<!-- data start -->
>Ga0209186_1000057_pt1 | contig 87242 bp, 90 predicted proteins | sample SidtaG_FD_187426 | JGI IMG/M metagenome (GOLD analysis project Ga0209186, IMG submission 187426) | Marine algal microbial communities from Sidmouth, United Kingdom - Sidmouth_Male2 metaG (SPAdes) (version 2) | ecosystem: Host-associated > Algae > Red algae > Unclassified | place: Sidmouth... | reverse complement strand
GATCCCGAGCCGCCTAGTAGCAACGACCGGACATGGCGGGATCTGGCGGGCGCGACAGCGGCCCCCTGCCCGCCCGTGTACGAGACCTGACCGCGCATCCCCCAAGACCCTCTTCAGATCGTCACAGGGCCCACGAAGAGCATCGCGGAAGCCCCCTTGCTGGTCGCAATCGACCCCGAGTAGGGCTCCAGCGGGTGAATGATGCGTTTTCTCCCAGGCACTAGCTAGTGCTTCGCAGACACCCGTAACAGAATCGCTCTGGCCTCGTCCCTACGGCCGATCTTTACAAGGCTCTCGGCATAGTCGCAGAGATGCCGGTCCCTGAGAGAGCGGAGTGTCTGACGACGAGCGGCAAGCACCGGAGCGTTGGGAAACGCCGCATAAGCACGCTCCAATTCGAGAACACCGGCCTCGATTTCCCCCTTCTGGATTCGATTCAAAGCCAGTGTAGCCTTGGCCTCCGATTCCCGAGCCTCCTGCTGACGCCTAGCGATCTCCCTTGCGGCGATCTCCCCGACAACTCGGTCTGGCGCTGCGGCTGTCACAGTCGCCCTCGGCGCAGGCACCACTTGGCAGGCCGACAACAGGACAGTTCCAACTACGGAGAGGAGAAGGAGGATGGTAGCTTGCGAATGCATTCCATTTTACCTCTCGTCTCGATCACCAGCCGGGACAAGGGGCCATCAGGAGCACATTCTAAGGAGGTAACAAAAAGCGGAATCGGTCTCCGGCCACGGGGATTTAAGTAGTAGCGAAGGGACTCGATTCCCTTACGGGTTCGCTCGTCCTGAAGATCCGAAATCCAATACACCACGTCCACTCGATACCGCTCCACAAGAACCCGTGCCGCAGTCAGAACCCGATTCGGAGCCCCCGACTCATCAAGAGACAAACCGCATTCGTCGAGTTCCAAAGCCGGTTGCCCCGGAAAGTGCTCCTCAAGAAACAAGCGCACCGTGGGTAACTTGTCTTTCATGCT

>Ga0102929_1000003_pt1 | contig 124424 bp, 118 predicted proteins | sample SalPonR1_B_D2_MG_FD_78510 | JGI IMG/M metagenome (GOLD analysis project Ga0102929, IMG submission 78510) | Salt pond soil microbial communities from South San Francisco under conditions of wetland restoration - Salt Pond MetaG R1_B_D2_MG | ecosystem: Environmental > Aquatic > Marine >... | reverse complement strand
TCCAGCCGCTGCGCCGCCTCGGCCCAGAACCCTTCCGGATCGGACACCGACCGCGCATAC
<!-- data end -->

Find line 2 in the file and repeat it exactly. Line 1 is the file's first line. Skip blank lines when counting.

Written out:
GATCCCGAGCCGCCTAGTAGCAACGACCGGACATGGCGGGATCTGGCGGGCGCGACAGCGGCCCCCTGCCCGCCCGTGTACGAGACCTGACCGCGCATCCCCCAAGACCCTCTTCAGATCGTCACAGGGCCCACGAAGAGCATCGCGGAAGCCCCCTTGCTGGTCGCAATCGACCCCGAGTAGGGCTCCAGCGGGTGAATGATGCGTTTTCTCCCAGGCACTAGCTAGTGCTTCGCAGACACCCGTAACAGAATCGCTCTGGCCTCGTCCCTACGGCCGATCTTTACAAGGCTCTCGGCATAGTCGCAGAGATGCCGGTCCCTGAGAGAGCGGAGTGTCTGACGACGAGCGGCAAGCACCGGAGCGTTGGGAAACGCCGCATAAGCACGCTCCAATTCGAGAACACCGGCCTCGATTTCCCCCTTCTGGATTCGATTCAAAGCCAGTGTAGCCTTGGCCTCCGATTCCCGAGCCTCCTGCTGACGCCTAGCGATCTCCCTTGCGGCGATCTCCCCGACAACTCGGTCTGGCGCTGCGGCTGTCACAGTCGCCCTCGGCGCAGGCACCACTTGGCAGGCCGACAACAGGACAGTTCCAACTACGGAGAGGAGAAGGAGGATGGTAGCTTGCGAATGCATTCCATTTTACCTCTCGTCTCGATCACCAGCCGGGACAAGGGGCCATCAGGAGCACATTCTAAGGAGGTAACAAAAAGCGGAATCGGTCTCCGGCCACGGGGATTTAAGTAGTAGCGAAGGGACTCGATTCCCTTACGGGTTCGCTCGTCCTGAAGATCCGAAATCCAATACACCACGTCCACTCGATACCGCTCCACAAGAACCCGTGCCGCAGTCAGAACCCGATTCGGAGCCCCCGACTCATCAAGAGACAAACCGCATTCGTCGAGTTCCAAAGCCGGTTGCCCCGGAAAGTGCTCCTCAAGAAACAAGCGCACCGTGGGTAACTTGTCTTTCATGCT